If the human species wants a healthy ecosystem, so it can survive, we will need to change the way we get our food. Markets compel inefficient and dangerous production techniques, unhealthy consumption, and nonsensical allocation methods.
The Obvious: Animal Production & Economic Resources
Public policy discussions often generate questions about land and wildlife preservation, conservation, finding land on which to build, and land that could be used for public parks; one would think land was incredibly scarce for Americans. However, 80% of agricultural land in the US serves no other purpose than to grow food to feed livestock animals, which are raised on different land.[i] To offer perspective—the rest of the world uses about 30% of the earth’s land surface for livestock.[ii]
Less developed countries constantly struggle to figure out where it will obtain fresh water for its population, as if it is also scarce. Nonetheless, livestock animals are the number one consumers of water.[iii] A United Nations study entitled “Livestock's Long Shadow” explains that 2.3 billion people struggle, on a daily basis, to obtain their needed amount of water. Of these 2.3 billion people, 1.7 billion live under water scarcity conditions.[iv]
The ecological problem of livestock is more than just a water problem. Meat usually requires multiple production stages that other food does not. For its production, meat requires the feed to be grown and brought onto diesels, transported, feed mills to be run and filled, workers at the factory farm, transportation of animals to the slaughterhouse, workers risking their lives and mental stability at the slaughterhouse, scrapping of undesired parts of the animal, transportation of meat to processing plants, workers to process meat at the plant, transportation of meat to the grocery store, and refrigeration or freezing of the meat in the store. At each of these stages, resources are used through labor, transportation, heating, cooling, etc. Every factor requires energy for its heat, just like every truck.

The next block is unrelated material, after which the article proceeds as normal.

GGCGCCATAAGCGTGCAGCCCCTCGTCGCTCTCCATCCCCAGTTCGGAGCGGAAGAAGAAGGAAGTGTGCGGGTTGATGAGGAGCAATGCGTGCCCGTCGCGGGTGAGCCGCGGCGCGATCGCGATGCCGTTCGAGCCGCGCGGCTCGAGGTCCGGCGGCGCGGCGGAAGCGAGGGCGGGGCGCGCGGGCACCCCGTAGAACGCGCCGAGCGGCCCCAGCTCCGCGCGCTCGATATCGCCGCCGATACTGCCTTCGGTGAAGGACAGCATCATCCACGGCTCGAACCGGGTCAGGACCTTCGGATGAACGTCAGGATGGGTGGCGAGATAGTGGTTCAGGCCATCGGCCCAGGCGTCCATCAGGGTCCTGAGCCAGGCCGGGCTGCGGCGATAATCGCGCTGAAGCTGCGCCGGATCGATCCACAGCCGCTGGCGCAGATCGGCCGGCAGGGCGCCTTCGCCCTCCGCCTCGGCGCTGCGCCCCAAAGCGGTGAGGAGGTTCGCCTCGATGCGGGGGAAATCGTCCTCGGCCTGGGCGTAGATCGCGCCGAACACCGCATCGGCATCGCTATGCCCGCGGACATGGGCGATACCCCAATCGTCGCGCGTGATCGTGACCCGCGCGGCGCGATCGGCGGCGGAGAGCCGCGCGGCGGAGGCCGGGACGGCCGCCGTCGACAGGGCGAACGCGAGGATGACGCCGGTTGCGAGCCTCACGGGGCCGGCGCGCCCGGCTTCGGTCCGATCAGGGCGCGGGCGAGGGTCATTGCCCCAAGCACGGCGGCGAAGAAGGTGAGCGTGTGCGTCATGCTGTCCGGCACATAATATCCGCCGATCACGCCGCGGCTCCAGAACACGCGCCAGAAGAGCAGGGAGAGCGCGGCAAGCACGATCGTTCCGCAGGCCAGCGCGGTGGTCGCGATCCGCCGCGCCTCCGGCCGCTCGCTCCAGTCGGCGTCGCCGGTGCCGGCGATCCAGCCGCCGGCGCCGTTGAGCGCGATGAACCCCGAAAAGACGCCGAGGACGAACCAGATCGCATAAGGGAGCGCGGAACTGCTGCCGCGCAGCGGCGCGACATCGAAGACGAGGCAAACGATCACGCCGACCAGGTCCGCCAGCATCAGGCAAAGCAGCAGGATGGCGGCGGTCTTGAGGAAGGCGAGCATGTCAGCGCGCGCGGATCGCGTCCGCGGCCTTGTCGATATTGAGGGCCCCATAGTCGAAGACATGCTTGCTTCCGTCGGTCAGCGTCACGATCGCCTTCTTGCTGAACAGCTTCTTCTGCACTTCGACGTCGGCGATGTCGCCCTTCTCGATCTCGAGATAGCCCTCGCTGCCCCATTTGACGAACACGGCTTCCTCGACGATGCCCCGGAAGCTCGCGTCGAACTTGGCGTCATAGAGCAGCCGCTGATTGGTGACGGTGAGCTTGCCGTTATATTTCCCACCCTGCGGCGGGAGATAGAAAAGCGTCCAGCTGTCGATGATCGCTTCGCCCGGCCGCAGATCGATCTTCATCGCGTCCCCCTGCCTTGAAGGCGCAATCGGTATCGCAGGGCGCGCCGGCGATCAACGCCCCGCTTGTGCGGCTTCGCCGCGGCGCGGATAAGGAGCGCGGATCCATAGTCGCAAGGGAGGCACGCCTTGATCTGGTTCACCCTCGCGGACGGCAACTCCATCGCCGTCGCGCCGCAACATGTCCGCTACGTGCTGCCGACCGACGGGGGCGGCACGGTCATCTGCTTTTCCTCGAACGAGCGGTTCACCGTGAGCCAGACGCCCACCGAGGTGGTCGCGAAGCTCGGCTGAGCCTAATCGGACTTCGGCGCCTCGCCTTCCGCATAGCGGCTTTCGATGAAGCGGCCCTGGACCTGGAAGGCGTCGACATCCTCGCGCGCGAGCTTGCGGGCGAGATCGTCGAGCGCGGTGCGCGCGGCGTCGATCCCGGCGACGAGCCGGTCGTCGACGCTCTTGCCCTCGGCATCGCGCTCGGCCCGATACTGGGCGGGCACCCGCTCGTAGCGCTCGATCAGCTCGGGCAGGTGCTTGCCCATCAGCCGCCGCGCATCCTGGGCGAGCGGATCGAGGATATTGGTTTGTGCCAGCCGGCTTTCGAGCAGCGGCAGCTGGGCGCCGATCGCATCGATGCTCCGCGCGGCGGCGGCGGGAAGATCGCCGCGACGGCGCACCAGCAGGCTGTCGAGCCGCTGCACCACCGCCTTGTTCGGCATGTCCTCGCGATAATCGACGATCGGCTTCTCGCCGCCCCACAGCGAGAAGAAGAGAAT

The cost of producing a living creature and destroying it is paramount to other productive efforts in the economy. For example, one pound of cow meat requires 2,400 gallons of water for its total production. One pound of whole wheat flour, on the other hand, only requires about 180 gallons of water.[v]
Danielle Nierenburg, an agricultural issues researcher at the World Watch Institute, and Gowri Koneswara have said that overwhelming evidence proves the meat and dairy industry has a more harsh effect than any other industry on the environment, and they include air and land transportation in their research of environmental damages.[vi] The Food and Agriculture Organization of the United Nations wrote (2006), “[T]he livestock sector generates more greenhouse gas emissions as measured in CO2 equivalent – 18 percent – than transport.”[vii] In the US, about 80% of ammonia emissions are livestock derived.[viii] A single dairy cow “emits 19.3 pounds of volatile organic compounds per year, making dairies the largest source of the smog-making gas, surpassing trucks and passenger cars.”[ix]
American livestock animals generate 87,000 pounds of excrement per second; that is roughly 130 times more than all Americans![x] Three trillion pounds of this excrement is used to fertilize crops, causing run-off of bacteria, drugs, and diseases into waterways.[xi] Agricultural runoff is the number one source of pollution in our waterways.[xii]